Factoring life expectancy in provides the recognition that smoking is a habit that shortens the lifespan of those practicing it. Smokers, deemed to have shorter lifespans, have greater exposure to different diseases affecting crucial parts of the body such as the heart and respiratory system. Non-smokers, on the other hand, may not suffer the same frequency and occurrence of diseases associated with smokers, but their longer lives expose them to greater potential of having to spend more on health care due to diseases other than those associated with smoking. At the same time, non-smokers, being generally healthier than smokers, may have the option not to spend on health care at all, depending on their health condition. After all, non-smokers do not necessarily equate to fully healthy people, as they could also be subject to other health risks such as stress, overeating leading to obesity, health problems due to drinking and others aside from smoking. Thus, the notion of life expectancy in analyzing potential health care costs of smokers may prove to be a balancing factor to the commonly held premise that non-smokers have lesser health care costs to reckon.
Several studies in the literature have raised the need to advocate against smoking. Such has found justifications from studies in Japan, Germany and the state of Washington in US, which reflected cases of high usage of health insurance benefits on smoking-related diseases. Japanese smokers are excessive in terms of their usage of NHI in treating themselves against diseases triggered by smoking. Cases of specified diseases in Germany have reflected findings related to Germany, reflecting a large percentage of cases in health care expenditures. Those who have quit smoking in Washington did not have smaller health care costs contrary to the common assumption. They had higher health care costs in their first year of quitting due to withdrawal effects and the succeeding years have normalized but still subject to potential rise, as affected by the extension in life expectancy. The acknowledgement of rising efforts to advocate against smoking and drinking, with the lack thereof in the case of obesity, shows that investments on advocating against smoking have risen. The case on educating pregnant women against smoking shows that health care costs on educating against smoking have become highly effective due to its purported effects of making smokers – pregnant women, in this case, quit.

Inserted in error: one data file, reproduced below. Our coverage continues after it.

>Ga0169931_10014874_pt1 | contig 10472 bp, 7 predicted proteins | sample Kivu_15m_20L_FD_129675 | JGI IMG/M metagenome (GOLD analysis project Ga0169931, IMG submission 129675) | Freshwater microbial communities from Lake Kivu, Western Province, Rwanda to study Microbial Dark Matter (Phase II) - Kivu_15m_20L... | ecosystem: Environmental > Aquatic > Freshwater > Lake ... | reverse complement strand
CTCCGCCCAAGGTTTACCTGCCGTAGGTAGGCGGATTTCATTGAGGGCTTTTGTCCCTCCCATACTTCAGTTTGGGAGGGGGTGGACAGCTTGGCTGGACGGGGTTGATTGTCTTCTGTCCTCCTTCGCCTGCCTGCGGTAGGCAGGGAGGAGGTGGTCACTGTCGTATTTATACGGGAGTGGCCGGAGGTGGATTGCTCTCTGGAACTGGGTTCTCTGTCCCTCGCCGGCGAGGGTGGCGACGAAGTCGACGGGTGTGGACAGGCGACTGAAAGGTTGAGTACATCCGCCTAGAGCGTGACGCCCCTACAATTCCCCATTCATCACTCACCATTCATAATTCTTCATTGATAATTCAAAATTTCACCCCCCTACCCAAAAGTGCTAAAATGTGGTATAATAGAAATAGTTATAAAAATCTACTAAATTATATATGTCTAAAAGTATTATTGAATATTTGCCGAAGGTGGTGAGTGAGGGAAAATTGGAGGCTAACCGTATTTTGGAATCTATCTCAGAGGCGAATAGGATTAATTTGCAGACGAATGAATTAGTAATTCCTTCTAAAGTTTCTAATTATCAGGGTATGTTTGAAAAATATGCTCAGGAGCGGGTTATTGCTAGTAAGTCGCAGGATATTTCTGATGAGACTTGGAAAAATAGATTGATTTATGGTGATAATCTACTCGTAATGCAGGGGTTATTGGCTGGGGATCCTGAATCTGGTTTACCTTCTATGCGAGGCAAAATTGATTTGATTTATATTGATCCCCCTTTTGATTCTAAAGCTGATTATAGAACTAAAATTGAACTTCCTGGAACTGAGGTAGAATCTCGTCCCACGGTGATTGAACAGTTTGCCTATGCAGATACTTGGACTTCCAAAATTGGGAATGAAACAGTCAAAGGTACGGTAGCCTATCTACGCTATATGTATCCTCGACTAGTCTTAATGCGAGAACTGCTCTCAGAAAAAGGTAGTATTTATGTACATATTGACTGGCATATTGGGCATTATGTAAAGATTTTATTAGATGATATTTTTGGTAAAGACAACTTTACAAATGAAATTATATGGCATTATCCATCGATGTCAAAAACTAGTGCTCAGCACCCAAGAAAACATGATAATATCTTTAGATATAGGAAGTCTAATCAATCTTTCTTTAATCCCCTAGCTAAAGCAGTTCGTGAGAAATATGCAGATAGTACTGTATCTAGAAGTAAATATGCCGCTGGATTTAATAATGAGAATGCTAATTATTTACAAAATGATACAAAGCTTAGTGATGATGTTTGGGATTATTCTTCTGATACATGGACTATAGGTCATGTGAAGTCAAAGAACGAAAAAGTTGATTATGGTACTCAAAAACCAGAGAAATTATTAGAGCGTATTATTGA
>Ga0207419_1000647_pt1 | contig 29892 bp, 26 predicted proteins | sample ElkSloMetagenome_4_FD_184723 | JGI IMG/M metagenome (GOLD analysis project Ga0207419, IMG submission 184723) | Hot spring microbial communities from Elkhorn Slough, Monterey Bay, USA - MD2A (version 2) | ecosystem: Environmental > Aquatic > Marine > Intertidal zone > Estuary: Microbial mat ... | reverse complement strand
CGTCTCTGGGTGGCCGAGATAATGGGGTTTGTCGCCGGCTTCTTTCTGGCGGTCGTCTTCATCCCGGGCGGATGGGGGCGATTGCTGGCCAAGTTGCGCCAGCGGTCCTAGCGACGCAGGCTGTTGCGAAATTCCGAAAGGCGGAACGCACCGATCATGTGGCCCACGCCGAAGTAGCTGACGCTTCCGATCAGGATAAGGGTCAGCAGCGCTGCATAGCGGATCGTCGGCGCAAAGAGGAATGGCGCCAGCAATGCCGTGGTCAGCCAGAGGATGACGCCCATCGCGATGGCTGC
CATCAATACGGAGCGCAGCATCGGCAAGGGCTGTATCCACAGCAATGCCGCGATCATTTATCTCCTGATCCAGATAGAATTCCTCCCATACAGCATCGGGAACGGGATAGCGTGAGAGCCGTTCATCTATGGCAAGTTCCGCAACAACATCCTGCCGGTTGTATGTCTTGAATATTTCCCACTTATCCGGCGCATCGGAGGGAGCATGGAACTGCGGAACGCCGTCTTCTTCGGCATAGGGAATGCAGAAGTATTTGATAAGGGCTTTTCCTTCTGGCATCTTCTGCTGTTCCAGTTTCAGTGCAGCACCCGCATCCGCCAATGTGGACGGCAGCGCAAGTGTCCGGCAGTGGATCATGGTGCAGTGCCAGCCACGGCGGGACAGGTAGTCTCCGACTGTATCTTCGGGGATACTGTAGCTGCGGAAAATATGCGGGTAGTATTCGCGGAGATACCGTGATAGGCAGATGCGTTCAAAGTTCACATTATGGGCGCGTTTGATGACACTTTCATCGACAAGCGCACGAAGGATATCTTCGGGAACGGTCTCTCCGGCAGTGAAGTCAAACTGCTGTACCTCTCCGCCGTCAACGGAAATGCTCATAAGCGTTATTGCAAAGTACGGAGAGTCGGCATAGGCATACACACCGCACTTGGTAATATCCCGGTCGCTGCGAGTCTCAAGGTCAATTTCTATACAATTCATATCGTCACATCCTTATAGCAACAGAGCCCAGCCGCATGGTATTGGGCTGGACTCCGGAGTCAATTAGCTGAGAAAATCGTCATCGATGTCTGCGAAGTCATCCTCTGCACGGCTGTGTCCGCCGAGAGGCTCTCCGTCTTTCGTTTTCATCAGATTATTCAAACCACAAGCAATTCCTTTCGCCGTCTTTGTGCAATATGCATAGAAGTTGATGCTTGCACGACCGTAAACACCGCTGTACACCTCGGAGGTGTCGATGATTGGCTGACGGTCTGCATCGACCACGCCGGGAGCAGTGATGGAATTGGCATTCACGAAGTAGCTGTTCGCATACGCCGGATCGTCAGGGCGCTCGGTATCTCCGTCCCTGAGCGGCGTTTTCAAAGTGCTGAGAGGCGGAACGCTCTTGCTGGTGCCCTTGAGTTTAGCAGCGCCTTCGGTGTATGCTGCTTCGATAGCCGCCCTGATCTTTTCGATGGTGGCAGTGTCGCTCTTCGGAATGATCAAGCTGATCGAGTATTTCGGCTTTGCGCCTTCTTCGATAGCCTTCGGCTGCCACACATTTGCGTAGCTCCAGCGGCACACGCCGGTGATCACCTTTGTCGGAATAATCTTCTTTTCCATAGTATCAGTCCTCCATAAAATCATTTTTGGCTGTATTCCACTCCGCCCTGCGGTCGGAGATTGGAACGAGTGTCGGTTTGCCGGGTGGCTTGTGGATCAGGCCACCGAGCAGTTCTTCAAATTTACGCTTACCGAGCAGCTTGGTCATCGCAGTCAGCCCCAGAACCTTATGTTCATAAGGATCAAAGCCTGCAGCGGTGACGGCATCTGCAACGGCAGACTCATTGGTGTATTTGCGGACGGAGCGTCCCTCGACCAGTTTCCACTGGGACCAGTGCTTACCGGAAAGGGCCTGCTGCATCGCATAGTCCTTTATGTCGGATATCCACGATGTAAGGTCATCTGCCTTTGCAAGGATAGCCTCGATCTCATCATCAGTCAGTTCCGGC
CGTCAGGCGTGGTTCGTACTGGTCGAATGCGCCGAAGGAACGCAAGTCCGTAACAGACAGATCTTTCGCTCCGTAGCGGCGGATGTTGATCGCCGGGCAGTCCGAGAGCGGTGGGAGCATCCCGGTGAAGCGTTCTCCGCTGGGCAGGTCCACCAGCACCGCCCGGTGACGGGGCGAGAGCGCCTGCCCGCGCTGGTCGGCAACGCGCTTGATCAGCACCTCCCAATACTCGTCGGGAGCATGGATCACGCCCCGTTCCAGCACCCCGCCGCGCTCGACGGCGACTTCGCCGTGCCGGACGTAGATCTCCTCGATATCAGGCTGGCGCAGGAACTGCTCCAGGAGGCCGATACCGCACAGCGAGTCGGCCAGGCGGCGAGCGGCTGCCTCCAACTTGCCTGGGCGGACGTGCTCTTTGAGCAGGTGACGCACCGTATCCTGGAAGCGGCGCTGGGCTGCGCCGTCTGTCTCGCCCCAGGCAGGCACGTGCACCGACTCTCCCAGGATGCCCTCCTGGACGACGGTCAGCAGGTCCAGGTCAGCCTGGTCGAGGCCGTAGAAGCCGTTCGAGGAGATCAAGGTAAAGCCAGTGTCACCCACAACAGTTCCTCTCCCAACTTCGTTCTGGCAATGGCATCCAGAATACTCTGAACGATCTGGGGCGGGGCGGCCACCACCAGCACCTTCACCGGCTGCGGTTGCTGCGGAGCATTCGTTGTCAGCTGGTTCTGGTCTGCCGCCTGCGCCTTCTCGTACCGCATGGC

As this study has found several supporting data on the premise that smoking could lead to high health care costs, there arises the need for key considerations on the matter. Firstly, there has to be intensified campaigns against smoking. Those campaigns have become the subject of recommendations of previous studies and it has proven itself effective in making smokers quit their habit. Secondly, it is essential for smokers and non-smokers alike to consider other health risks that they are facing. Smoking is not the only health risk that could increase health care spending. There must be a consideration of other factors such as obesity, drinking, stress and other triggers in order to have a deeper understanding on health care expenditures. Smoking may be dangerous and costly to smokers, but non-smokers have to be wary that they are not completely safe from the effects of diseases and costs in health care. Their lengthier lifespans opens them to more possibilities of getting sick, thus they have to be mindful of their health as well. Thirdly, it is essential to think that despite the exposure of non-smokers to higher health care costs compared to smokers who spend more on health care for the short term, it is always better to have a longer lifespan despite possibilities of higher health care costs than a shorter lifespan due to smoking coupled with guaranteed higher expenditures on smoking. Non-smokers win at the end of the day since they have the prospect of not spending much on health care due to better health and thus, lengthier lifespans.